That, according to the National Ski Areas Association (NSAA) was the number of ski areas last season, in the United States. Of the 37 states with areas, New York has the most (51). Next is Michigan (40), followed by Colorado and Wisconsin (31, each).  Click here to see entire state-by-state list of areas.

James Taylor: American Standard

Like many of you,, I started lsitening to James Taylor in the later 60s and kept on listening for the next decade or so. His style always brings back long winter drives to Killington and Stowe and sweaty summers as a single in Manhattan. Earlier this year, he released his American Standard album. Not to be confused with the plumbing fixture company, American Standards (aka The American Songbook) usually is interpreted as popular tunes from the 1920s through the 1950s. Think Frank Sinatra, Ella Fitzgerald, Sarah Vaughn, Tony Bennet, and the many others from that rich and wonderful musical era. Now James Taylor applies his special genius to the genre. It’s wonderful listening. Click on the image above to hear and learn more.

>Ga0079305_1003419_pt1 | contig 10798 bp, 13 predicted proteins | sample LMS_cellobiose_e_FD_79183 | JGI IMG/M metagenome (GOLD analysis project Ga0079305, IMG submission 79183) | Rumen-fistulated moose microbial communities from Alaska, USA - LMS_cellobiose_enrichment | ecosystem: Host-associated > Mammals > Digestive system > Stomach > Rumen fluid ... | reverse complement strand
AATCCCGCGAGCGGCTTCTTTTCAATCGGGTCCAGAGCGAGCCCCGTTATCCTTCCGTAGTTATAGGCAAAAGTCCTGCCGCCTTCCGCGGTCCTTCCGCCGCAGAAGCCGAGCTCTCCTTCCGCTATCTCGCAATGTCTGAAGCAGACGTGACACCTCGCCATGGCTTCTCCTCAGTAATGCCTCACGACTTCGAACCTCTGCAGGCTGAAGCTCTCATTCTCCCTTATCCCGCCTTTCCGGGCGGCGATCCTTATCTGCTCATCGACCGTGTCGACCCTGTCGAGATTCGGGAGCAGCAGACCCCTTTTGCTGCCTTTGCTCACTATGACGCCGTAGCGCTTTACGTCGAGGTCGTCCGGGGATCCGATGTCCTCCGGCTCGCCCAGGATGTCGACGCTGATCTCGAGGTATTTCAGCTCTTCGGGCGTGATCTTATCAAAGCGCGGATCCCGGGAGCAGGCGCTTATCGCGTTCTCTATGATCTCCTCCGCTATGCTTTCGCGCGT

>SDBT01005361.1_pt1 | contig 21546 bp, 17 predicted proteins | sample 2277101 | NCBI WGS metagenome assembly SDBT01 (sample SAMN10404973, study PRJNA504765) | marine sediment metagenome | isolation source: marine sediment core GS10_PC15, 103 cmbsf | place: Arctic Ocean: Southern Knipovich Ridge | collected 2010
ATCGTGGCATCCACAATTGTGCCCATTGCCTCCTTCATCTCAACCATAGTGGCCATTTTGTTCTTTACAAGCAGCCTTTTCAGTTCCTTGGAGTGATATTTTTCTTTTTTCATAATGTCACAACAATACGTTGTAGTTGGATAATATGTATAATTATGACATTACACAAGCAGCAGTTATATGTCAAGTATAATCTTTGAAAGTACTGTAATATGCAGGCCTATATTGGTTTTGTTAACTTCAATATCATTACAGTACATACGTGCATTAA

Peak Obsession Trailer

Jeremy Jones is the founder of Jones Snowboards and creator of some very interesting film projects. In this half-hour film, he documents a few of the ascents/descents  he is attempting in his quest to climb and ride each of the lines in 50 lines chronicled in the book, “The Fifty Classic Ski Descents of North America“.

A Friend…

I have a skier friend experiencing debilitating side effects from a chemotherapy-related process to boost her bone marrow. She’s a fine skier with a great mind and intelligent sense of humor. She emailed to describe what she’s going through. It’s not pleasant, but she’s among a handful of people I know who has the grit to get through it. Her experience is a sharp reminder of how fortunate it is simply to get through our days in comfort and good health and to appreciate what we have…as long as we have it.

Leave a Reply

Your email address will not be published. Required fields are marked *